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Terminal chop: a new surgical approach for hard mature cataract

Poster Details

First Author: R.Prasad INDIA

Co Author(s):    A. Badhani   G. Badhani           

Abstract Details

Purpose:

Several techniques have been defined and compared for chopping nucleus in hard mature cataract, but still many surgeons report difficulty with full thickness division of hard leathery nucleus. We aim to describe a new technique to chop hard mature nucleus, which has enabled a successful full thickness nuclear division through the posterior plate in 100 per cent of the attempted cases, with ease and safety. This technique combines the advantages of ‘phaco chop’ and ‘stop and chop’ techniques to unfold a whole new dimension in mechanics of nuclear segmentation.

Setting:

This technique was innovated while performing routine cataract surgeries at RP Eye Institute, Holy Angels Hospital, Vasant Vihar, New Delhi, India.

Methods:

108 eyes of 79 patients underwent elective phacoemulsification. The cataract was graded according to LOCS III and eyes with NO of grade IV and more were included. The phaco tip was engaged at the distal end of a short shallow central trench, and impaled into the nucleus to grip the midperiphery. A blunt tipped chopper was hooked then drawn just 2 mm into the terminal edge of equator. The lateral separation of two instruments is initiated just outside the capsular bag giving minimal stress on the zonules, splitting the nucleus from equator to equator through centre.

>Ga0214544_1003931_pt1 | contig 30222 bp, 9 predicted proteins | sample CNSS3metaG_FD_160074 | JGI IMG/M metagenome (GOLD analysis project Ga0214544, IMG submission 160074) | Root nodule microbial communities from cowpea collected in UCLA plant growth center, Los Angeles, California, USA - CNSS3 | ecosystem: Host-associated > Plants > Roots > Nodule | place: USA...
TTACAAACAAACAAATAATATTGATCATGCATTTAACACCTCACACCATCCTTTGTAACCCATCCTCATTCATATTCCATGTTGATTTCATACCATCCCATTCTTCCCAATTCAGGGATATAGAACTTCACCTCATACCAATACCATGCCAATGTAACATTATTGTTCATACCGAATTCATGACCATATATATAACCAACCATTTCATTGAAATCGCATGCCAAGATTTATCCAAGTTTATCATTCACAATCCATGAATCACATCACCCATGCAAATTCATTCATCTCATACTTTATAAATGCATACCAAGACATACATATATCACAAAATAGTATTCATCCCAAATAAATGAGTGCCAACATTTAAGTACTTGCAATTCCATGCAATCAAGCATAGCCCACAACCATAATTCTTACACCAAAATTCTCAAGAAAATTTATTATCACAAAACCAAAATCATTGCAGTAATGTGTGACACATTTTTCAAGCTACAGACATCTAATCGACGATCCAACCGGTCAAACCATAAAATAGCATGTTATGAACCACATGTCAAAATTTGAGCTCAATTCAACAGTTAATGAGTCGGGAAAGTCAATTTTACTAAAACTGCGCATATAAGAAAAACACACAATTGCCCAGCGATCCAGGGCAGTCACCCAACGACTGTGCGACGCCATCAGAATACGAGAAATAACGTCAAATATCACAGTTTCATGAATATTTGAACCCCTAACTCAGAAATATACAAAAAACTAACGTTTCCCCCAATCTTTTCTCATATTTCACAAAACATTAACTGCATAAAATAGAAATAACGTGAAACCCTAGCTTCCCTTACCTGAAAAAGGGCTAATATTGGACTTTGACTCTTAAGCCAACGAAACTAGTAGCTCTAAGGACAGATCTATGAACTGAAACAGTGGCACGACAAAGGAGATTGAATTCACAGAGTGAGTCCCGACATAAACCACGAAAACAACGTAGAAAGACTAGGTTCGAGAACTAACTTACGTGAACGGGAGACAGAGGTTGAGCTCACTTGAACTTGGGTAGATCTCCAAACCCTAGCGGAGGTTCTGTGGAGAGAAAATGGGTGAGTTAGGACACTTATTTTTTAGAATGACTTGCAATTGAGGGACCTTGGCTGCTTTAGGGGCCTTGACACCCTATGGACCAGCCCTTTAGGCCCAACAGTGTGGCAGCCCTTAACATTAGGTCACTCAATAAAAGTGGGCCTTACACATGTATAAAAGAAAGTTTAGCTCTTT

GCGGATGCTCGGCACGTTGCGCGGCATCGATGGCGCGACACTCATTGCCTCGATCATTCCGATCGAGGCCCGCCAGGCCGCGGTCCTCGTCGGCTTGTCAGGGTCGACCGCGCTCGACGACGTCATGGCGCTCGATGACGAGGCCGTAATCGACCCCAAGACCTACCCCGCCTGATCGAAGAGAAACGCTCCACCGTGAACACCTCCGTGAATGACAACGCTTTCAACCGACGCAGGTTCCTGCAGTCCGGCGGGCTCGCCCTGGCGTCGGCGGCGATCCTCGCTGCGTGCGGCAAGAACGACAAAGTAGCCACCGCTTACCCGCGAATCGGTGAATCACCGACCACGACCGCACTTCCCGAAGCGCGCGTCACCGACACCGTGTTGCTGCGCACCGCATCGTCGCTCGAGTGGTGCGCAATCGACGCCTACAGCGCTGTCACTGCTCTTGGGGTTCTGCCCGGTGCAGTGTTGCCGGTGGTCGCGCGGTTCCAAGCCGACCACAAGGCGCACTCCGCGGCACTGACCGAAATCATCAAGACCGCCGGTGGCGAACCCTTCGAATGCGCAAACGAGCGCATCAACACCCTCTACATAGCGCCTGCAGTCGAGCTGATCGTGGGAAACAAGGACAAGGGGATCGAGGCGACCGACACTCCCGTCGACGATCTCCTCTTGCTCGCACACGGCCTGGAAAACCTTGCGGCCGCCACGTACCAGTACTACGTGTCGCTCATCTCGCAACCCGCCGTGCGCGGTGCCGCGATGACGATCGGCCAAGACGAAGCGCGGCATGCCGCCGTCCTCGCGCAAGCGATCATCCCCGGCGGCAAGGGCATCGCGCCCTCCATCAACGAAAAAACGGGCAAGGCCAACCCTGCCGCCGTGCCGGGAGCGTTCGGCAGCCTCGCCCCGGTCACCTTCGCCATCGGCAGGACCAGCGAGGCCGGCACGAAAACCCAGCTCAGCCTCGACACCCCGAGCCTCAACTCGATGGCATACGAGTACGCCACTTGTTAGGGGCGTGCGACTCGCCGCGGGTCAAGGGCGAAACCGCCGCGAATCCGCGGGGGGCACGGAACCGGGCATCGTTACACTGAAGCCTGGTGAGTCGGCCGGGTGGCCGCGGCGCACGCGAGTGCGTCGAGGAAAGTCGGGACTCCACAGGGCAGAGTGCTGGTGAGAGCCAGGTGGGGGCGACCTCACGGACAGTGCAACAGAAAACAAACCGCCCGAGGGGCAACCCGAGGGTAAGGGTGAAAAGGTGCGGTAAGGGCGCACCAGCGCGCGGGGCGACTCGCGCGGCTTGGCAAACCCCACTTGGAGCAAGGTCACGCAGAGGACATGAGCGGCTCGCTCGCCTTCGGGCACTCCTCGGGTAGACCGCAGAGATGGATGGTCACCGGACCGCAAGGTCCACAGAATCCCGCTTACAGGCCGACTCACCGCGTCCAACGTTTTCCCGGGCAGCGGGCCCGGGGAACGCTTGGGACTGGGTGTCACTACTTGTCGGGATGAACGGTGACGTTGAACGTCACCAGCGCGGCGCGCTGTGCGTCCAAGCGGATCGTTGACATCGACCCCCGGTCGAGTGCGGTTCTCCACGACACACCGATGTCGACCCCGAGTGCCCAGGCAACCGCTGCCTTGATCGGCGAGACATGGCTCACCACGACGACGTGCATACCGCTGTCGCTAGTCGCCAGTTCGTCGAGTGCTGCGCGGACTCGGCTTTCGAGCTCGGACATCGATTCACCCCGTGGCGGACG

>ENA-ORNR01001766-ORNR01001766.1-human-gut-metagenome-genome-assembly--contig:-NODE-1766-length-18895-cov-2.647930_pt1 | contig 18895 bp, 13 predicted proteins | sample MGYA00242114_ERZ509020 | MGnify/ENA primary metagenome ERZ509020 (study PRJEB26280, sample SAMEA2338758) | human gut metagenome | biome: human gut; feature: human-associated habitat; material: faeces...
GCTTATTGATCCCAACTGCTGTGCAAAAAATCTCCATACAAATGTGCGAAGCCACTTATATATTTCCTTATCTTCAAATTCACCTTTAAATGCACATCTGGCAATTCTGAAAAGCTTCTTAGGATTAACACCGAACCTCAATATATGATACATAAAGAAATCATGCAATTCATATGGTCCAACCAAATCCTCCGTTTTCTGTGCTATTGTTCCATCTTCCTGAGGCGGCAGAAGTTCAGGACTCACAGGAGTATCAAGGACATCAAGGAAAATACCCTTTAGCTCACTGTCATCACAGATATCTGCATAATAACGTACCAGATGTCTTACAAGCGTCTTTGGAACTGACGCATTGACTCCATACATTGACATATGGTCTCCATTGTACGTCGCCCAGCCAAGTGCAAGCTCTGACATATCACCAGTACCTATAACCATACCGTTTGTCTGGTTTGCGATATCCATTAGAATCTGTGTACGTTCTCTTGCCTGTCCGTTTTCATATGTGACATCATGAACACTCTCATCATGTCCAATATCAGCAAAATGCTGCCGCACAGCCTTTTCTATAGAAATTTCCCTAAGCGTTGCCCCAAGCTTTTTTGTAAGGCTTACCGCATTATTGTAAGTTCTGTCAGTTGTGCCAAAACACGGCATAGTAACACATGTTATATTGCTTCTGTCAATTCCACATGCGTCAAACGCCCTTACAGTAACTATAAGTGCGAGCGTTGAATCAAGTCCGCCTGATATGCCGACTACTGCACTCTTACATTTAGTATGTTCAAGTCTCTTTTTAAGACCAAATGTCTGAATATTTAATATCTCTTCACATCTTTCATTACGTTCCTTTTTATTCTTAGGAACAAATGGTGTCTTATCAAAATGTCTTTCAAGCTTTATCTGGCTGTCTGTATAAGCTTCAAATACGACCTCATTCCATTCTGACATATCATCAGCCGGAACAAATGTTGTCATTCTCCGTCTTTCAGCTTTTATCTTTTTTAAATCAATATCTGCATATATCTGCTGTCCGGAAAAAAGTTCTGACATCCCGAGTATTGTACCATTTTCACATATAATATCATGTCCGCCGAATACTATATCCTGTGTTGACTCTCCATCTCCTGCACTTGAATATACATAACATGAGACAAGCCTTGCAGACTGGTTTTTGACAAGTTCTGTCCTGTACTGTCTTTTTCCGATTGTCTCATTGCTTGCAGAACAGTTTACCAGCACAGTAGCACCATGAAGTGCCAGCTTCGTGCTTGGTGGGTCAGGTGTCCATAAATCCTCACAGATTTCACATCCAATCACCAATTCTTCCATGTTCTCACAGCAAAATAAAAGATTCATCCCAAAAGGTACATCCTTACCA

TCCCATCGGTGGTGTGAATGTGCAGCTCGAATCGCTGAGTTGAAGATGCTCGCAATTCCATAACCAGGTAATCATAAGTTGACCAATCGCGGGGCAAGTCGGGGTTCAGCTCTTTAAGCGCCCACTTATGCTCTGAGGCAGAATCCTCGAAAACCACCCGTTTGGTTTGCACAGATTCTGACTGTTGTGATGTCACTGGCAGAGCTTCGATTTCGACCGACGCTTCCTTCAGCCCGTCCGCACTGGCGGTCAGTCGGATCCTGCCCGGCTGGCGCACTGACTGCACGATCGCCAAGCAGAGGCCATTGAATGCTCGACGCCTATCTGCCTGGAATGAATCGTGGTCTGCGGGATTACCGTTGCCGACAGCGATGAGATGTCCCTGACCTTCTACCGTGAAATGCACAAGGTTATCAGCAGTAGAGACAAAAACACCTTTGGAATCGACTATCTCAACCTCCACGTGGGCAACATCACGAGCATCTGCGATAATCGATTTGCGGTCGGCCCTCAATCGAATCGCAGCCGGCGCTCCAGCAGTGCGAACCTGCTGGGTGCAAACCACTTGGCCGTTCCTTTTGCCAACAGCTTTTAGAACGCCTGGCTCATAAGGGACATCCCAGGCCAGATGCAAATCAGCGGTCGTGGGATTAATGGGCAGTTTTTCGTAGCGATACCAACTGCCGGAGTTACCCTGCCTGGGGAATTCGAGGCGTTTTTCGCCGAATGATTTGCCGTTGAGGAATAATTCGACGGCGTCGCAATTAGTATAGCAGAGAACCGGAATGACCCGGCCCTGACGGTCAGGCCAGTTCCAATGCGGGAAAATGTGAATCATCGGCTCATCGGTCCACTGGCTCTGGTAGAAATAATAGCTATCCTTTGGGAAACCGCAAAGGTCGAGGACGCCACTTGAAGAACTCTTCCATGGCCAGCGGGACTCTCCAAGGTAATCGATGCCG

Results:

108 eyes of 79 patients (33 males, 46 females), underwent elective phacoemulsification and IOL implantation, during a period of 1 year at our centre. The average age was 68.3 ± 6 years. The cataract was graded according to the Lens Opacities Classification System III (LOCS III) and eyes with nuclear opalescence (NO) grade IV, V and VI were included. The terminal chop technique was successful in achieving a full thickness nuclear segmentation in all 108 eyes operated. No intraoperative or postoperative complications were noted.

Conclusions:

The Terminal chop technique ensures a complete nuclear segmentation including the posterior plate in first attempt. This technique differs from other chopping methods because we chop only the terminal end of nucleus in the direction of the trench with minimal horizontal excursion of the chopper, initiating the full thickness division of the lens fibres from the equator. The chop is initiated in the prolapsed terminal edge of the nucleus just outside the capsular bag, thus giving minimal stress on the zonules. This technique is an efficient and safe method for nuclear segmentation, giving consistent results, especially in hard mature cataracts. FINANCIAL DISCLOUSRE: NONE

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